in his mid-20s at the height of his playing and composing powers.
who was the first Briton to be awarded the FIDE title Grandmaster, most
people, if they had any idea at all, would probably guess Tony Miles.
Yet Mansfield had been awarded the title 4 years earlier in 1972, almost
as soon as FIDE broadened their title range to include problem
composition, firstly to Master level and then later to GM. So eminent
was he in this field that Mansfield was an almost automatic first
Mansfield was born on 14th June 1896, in the village of
Witheridge, a few miles from Tiverton in mid-Devon, the son of Herbert
John Mansfield. In his childhood, Herbert had been looked after by a
Miss Comins, and named his son after her. Strangely, although his date
and place of birth are recorded in all the literature, the family does
not appear anywhere in the 1901 census.
the age of 13, Comins attended Blundell's School in Tiverton, during
which time he began to absorb his father's interest in the game. Herbert
had played correspondence chess for Devon from an early stage. In 1910,
for instance, he took Board 49 of 50 for Devon v Yorkshire, where he was
listed as living at Morchard Bishop, 5 miles south west of Witheridge.
Incidentally, at the same time, Devon was involved in another 50 board
match against Suffolk, half of that team not being involved in the
Yorkshire match; i.e. 75
Devonians were playing postal chess for Devon at the same time. In the
1920s Herbert was paying his annual subscription of 52p to be one of the
21 Vice Presidents of the County Association.
many Devonians living in rural parts at this time, opportunities for
over-the-board play were rare and many were forced to turn their
attention to problem-solving, and for the keener ones, to composition.
If his father was limited to solving and postal chess, his son's innate
ability pushed him into composition while still at school. He saved his
pocket money to buy the BCM and in 1910 they ran a series of articles by
Alain C. White under the heading First Steps In The Classification of
Two-Movers. One particular article, containing problems by Laws,
Bettman, Taverner and Mackenzie, caught the imagination of the 14 year
old Comins, and he was inspired to try his hand at composition.
months, he had won 1st Prize for a 2-mover in Carslake
Winter-Wood's column in the Plymouth-based the Illustrated Western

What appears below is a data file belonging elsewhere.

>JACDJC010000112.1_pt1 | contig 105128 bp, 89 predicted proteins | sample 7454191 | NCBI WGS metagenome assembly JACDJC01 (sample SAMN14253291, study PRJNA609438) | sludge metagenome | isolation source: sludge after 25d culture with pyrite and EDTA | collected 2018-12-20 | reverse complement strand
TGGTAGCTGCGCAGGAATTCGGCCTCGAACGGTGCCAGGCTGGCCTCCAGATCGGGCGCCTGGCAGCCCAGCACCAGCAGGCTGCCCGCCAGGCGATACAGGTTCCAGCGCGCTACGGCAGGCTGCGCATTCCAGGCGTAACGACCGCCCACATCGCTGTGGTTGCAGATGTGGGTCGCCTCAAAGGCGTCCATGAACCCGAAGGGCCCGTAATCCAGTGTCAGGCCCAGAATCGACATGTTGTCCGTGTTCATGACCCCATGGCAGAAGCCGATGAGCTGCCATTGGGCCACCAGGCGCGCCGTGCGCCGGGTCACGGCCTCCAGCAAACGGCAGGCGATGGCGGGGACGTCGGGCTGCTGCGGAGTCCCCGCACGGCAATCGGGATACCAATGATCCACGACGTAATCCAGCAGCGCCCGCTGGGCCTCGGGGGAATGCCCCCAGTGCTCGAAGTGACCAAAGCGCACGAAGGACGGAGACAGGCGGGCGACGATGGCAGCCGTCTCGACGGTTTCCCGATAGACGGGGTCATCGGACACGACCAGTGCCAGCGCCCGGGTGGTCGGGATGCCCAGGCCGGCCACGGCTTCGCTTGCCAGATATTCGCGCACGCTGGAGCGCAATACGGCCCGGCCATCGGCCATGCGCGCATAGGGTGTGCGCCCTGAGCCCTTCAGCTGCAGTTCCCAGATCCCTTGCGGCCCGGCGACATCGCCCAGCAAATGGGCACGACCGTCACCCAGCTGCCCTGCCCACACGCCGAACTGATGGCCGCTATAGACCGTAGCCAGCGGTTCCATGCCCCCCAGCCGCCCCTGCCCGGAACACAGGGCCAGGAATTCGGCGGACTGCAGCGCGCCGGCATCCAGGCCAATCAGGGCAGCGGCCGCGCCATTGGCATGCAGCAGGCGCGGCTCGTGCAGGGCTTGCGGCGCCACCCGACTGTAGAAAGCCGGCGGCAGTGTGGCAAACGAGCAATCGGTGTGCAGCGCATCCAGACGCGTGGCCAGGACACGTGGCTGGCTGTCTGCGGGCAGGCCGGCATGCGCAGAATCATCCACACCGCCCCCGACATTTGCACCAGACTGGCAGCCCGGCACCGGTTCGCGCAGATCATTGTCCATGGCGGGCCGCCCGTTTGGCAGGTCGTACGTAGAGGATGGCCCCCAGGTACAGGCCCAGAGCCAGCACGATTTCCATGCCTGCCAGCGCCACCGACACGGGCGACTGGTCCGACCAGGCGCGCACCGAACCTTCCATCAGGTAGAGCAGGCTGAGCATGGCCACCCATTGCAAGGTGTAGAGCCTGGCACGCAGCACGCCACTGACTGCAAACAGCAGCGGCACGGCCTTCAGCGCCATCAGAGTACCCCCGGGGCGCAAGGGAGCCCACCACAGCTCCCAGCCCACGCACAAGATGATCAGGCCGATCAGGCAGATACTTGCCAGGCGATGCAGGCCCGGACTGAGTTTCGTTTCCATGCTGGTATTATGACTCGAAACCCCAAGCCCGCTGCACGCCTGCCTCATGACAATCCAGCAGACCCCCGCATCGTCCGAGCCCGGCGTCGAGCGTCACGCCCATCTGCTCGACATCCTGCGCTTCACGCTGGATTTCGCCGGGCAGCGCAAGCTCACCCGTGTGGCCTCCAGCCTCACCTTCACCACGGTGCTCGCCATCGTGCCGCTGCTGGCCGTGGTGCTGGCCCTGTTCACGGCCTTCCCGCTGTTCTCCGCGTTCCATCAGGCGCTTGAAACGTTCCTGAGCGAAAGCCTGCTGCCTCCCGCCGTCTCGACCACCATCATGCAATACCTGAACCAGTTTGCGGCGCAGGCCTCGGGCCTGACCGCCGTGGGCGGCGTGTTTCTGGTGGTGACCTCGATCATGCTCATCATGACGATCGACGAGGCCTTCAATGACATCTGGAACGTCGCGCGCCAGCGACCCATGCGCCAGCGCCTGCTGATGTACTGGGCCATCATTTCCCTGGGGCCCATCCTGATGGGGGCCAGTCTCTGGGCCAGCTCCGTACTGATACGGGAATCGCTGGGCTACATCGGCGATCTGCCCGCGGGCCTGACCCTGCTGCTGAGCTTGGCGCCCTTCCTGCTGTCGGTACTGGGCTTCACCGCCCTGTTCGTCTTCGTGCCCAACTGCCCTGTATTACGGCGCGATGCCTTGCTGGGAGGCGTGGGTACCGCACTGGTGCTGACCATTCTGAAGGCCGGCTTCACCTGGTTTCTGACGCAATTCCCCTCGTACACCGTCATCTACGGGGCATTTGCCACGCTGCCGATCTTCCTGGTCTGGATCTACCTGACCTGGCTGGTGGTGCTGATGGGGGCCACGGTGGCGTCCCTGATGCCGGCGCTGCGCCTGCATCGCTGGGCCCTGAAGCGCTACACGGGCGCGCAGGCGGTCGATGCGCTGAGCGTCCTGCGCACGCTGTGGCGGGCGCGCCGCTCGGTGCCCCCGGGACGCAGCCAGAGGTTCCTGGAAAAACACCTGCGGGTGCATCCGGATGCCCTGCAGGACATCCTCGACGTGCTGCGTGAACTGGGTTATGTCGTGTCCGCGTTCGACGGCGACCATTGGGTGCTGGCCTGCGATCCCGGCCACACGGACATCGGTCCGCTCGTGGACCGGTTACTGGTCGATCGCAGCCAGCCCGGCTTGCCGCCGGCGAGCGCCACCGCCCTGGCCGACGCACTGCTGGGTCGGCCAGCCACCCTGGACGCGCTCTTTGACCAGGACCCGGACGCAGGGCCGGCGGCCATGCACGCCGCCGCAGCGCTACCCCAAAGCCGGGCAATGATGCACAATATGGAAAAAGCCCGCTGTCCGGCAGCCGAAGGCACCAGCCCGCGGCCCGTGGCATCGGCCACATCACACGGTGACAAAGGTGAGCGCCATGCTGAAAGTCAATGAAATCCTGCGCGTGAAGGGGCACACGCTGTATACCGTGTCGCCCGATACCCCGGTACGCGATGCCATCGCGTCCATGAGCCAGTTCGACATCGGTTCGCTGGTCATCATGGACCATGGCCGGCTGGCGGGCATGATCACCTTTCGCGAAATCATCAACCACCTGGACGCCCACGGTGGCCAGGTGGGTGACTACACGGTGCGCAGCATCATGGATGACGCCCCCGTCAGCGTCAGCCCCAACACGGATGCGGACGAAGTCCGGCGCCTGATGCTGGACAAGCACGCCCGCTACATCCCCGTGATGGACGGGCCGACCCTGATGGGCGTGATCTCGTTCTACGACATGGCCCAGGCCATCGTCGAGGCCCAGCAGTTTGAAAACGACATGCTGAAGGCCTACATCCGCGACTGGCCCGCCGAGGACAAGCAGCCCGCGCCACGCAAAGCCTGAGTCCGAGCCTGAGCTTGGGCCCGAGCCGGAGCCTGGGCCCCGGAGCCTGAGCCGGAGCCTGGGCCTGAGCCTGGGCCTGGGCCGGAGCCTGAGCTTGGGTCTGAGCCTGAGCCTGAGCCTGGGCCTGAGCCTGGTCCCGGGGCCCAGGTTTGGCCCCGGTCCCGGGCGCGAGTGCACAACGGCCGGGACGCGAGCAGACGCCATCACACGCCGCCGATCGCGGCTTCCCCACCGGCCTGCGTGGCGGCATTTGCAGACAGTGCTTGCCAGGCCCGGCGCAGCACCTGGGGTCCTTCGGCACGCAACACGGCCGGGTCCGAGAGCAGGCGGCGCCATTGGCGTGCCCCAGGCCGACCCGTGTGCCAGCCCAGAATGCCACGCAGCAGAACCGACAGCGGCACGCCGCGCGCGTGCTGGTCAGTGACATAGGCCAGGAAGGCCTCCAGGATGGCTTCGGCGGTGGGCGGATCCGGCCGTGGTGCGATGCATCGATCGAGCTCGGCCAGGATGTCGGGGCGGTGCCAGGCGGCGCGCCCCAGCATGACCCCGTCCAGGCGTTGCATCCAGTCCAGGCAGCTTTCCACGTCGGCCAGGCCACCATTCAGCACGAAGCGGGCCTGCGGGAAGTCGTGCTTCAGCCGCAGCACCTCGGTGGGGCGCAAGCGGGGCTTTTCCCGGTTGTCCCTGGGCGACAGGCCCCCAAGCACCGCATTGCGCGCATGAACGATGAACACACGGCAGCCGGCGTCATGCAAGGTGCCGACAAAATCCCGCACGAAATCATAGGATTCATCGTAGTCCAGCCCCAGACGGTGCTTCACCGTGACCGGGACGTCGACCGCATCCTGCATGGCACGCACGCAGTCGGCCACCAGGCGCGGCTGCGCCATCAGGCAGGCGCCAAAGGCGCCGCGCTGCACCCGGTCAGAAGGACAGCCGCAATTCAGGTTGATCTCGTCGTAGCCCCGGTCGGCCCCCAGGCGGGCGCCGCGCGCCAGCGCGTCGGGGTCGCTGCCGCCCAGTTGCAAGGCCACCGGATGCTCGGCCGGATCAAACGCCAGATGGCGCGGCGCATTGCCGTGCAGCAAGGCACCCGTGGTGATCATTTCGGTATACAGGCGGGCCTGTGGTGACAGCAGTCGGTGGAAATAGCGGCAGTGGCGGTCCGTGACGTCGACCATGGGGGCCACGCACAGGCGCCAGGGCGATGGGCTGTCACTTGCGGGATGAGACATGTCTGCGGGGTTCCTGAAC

Weekly News. (His column in the Western Morning News had been
transferred there in March 1906). The
following year Comins won a 2nd Prize in the Brisbane
Courier, fame for the 17 year old having rapidly become world-wide.
the first, he was interested only in 2-movers, saying life was too short
for anything more. He invented the term "half-pin", first used
in a letter of 1915 to fellow composer, Murray Marble, a term that has
subsequently entered mainstream chess from problem terminology. By
half-pin is meant an arrangement where two Black pieces stand in line in
such a way that if either moves, it leaves the other pinned by a White
piece standing behind both.
sent his compositions to wherever competitions were held, one outlet
being the Hampshire Telegraph & Post, where Guy Wills Chandler was
the chess editor, although only seven years older than Mansfield. They
inspired each other and became life-long friends, both surviving to the
early 1980s. It is a matter of conjecture whether Chandler was connected
in some way with the Wills tobacco business, giving the couple even more
common ground. For, on leaving school, he joined the tobacco firm of W.
D. & H. O. Wills in Bristol, with whom he stayed for 45 years, with
a break for service in the Great War. In 1901 the Wills firm had become
the founder of the giant Imperial Tobacco when it merged with the
Glasgow firm of Stephen Mitchel & Son, and they were noted as a
family-run company with a benevolent policy towards its employees.
September 1915 he joined the Royal Artillery, and carried a small
travelling set at all times, with which to while away the long hours
spent in the trenches. He never lost contact with Chandler during the
war, even though the latter was involved in a rather messy British
invasion of Iraq, (then Mesopotamia), and the two combined on problems
by post, one of which won 1st Prize in the Good Companions
magazine in January 1918. Shortly
after, he was temporarily blinded by mustard gas, requiring 12 months in
his release from hospital, the war was over and he re-joined Wills in
Bristol and his local chess club, Bristol & Clifton. His skill over
the board should not be overlooked - he soon became established in
Gloucestershire as a very strong player, winning his club championship
for the first time in 1920 and the county championship continuously from
1927 - 34. From his return to Bristol he played for the county
regularly, never lower than Bd. 3 and from the time of his first county
championship, always on top board. From 1926 to the time of his move to
Scotland he was also the Problem Editor of the Bristol Times and